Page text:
"When a trusted individual sins in a way that can ruin dozens of young lives, Christian groups and communities need to respond quickly. Here's one case study of ongoing recovery."
Excerpt from "Responding to 'The Unimaginable'" published in WORLD Magazine:
"Sioux Center, Iowa, pop. 7,500, is a tight-knit, trusting community. Originally settled by Dutch Reformed immigrants in the 19th century, the town sports well-manicured green lawns, few fences, unlocked houses and cars, and numerous churches. Church and state exist in rare harmony. Public and Christian schools share buses. The city and Dordt College, a Christian institution, share a swimming pool and athletic facility.
So Sioux Center staggered when news broke last October that Curtis Van Dam, a fifth-grade teacher at Sioux Center Christian School (SCCS), had allegedly sexually abused at least 13 of his students. SCCS is a brown-bricked K-8 school nestled in a neatly kept, tree-lined neighborhood. A bright blue-and-yellow sign in the entryway proclaims the school’s mission state- ment: 'To disciple God’s children by equipping them with a knowledge and understanding of Christ and his creation so that they can obediently serve God and others as they work and play.'
On Oct. 18, 2017, parents told school officials they believed Van Dam had sexually abused their 11-year-old son. School officials promptly suspended Van Dam, removed him from school premises, and contacted the police. They fired him the next day. On Oct. 23, police arrested Van Dam. As news spread, more families reported incidents. Police led additional charges as allegations grew—and grew. Allegations include indecent exposure, fondling, disrobing students, and other predatory acts where Van Dam sometimes targeted the same victims over weeks and months. The 40 pages of affidavits do not reveal the names or exact ages of the children.
On the evening of the arrest, shocked and tearful parents, grandparents, and teachers filled the school gym. Shawn Scholten, a mental health counselor at the Creative Living Center, a nearby counseling agency, spoke about trauma, grief, loss, and how parents could help their children. Scholten’s college-aged daughter had been in Van Dam’s class years before, though not a victim. In 30 years of counseling, Scholten had never seen such a somber crowd. She explained that the children were not the only victims: “secondary victims” included school staff , church members, and family and friends of the abused who now feared for their children’s safety and wondered whom they could trust.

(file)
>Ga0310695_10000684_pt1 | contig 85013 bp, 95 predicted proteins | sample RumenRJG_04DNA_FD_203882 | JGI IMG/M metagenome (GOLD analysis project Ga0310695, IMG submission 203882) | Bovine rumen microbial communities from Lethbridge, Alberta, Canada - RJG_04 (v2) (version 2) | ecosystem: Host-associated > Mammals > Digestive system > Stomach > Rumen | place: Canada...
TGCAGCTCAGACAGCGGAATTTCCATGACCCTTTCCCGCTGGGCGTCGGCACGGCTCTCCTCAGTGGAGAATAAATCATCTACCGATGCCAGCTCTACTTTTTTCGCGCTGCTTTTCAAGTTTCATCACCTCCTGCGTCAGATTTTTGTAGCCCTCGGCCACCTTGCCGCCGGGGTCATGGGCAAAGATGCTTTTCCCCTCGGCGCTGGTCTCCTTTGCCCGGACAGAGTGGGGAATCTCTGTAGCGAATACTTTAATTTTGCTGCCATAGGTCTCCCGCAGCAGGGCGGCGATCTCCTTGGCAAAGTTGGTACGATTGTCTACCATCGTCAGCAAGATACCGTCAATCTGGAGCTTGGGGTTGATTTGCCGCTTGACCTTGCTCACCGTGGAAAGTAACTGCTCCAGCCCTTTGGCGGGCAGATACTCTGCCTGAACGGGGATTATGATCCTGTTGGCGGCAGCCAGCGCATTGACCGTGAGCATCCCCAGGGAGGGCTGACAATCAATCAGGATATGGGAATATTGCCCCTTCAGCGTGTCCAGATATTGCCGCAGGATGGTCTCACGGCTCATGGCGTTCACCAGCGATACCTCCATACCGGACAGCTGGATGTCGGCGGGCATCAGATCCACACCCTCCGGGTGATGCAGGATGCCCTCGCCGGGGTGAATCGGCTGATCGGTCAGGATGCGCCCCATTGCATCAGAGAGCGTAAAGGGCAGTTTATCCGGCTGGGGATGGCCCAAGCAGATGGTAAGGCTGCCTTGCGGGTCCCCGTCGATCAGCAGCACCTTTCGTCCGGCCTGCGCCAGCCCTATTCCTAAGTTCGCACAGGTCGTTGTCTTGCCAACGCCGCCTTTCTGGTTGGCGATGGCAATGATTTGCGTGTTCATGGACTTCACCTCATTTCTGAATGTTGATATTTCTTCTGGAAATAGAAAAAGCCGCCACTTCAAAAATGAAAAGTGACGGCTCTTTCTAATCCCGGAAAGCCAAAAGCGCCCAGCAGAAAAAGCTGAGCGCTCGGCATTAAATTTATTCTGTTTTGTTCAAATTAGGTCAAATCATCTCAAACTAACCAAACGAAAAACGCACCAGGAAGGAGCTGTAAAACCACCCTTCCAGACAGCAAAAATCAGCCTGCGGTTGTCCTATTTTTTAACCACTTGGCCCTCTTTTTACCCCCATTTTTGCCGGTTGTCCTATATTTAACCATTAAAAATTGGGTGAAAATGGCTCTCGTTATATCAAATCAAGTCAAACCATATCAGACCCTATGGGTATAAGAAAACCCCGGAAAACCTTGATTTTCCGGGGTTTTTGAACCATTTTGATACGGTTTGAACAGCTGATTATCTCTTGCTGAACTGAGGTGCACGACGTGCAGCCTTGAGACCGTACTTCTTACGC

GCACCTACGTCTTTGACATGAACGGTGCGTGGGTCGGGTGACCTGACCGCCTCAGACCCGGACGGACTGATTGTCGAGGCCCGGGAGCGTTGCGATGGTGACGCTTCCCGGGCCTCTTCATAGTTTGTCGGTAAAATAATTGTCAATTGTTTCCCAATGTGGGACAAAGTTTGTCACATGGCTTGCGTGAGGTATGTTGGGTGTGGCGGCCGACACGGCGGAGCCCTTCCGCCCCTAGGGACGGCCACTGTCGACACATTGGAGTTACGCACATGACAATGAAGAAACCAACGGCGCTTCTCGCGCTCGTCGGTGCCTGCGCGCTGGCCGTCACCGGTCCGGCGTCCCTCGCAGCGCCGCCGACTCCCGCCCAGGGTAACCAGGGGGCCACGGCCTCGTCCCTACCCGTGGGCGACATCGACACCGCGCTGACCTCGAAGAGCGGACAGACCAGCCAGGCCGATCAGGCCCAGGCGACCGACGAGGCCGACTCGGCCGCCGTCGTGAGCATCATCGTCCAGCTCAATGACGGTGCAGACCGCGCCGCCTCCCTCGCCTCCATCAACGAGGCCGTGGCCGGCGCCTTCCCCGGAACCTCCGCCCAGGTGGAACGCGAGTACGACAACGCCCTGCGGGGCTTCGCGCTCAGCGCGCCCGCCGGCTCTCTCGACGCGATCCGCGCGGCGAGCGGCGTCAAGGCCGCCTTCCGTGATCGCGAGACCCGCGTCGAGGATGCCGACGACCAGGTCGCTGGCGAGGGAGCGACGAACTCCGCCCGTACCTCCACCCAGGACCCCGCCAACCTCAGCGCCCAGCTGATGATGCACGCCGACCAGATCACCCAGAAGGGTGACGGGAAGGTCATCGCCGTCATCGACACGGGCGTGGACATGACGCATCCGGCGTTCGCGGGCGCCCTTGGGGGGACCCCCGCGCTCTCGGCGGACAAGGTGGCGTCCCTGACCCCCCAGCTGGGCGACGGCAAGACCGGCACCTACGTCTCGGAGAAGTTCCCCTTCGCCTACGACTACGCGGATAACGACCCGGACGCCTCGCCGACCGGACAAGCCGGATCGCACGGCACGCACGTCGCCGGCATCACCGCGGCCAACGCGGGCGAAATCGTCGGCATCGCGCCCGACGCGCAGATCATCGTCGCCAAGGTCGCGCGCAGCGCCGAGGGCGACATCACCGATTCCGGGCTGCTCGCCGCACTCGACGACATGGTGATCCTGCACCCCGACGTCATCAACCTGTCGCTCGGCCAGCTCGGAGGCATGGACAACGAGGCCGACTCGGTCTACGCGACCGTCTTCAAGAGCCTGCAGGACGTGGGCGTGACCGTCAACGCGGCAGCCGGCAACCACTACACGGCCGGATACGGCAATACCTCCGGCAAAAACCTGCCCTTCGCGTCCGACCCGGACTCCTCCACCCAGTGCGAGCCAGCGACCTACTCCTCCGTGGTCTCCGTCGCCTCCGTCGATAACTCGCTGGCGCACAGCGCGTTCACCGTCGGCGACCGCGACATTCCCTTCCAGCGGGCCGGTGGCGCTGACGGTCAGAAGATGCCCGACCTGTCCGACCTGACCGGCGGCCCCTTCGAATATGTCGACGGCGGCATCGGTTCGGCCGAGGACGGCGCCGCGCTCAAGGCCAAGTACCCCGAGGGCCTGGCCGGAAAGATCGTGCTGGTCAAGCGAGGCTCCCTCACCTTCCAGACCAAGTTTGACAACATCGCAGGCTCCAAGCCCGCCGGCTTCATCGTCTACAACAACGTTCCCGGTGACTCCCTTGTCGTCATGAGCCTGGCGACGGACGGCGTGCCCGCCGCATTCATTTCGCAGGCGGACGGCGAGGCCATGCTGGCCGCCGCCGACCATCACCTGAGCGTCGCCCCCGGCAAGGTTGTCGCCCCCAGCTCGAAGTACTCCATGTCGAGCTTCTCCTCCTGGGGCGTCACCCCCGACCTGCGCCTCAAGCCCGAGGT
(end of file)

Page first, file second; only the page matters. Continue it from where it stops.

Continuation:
The Mercy Child Advocacy Center (MCAC) in Sioux City, about 45 miles from Sioux Center, became a stop for primary victims to talk—and police to hear. Children used paper and crayons while forensic interviewers asked them questions. Investigators in a separate room watched a live-stream video feed and used a two-way radio to communicate with the interviewer.
Sexual abuse situations are isolating, so talking through the abuse helps kids heal and realize they are not alone, said MCAC manager Amy Scarmon. MCAC typically saw victims only once. She said rehashing experiences more than that may not be helpful.
Some wondered how Van Dam hid the abuse for so long. One father, Jason Lief, recalled that three years earlier his son refused to play basketball: Van Dam was the basketball coach. But Van Dam had a squeaky clean record—he is married with two young children and started teaching at SCCS after graduating from Dordt in 2004. In 2014 Dordt awarded him a Master in Education degree. His thesis argued that character development is crucial: 'Teachers need to create classroom environments that allow values to be modeled, and classroom environments where the students feel safe to model the values.'"
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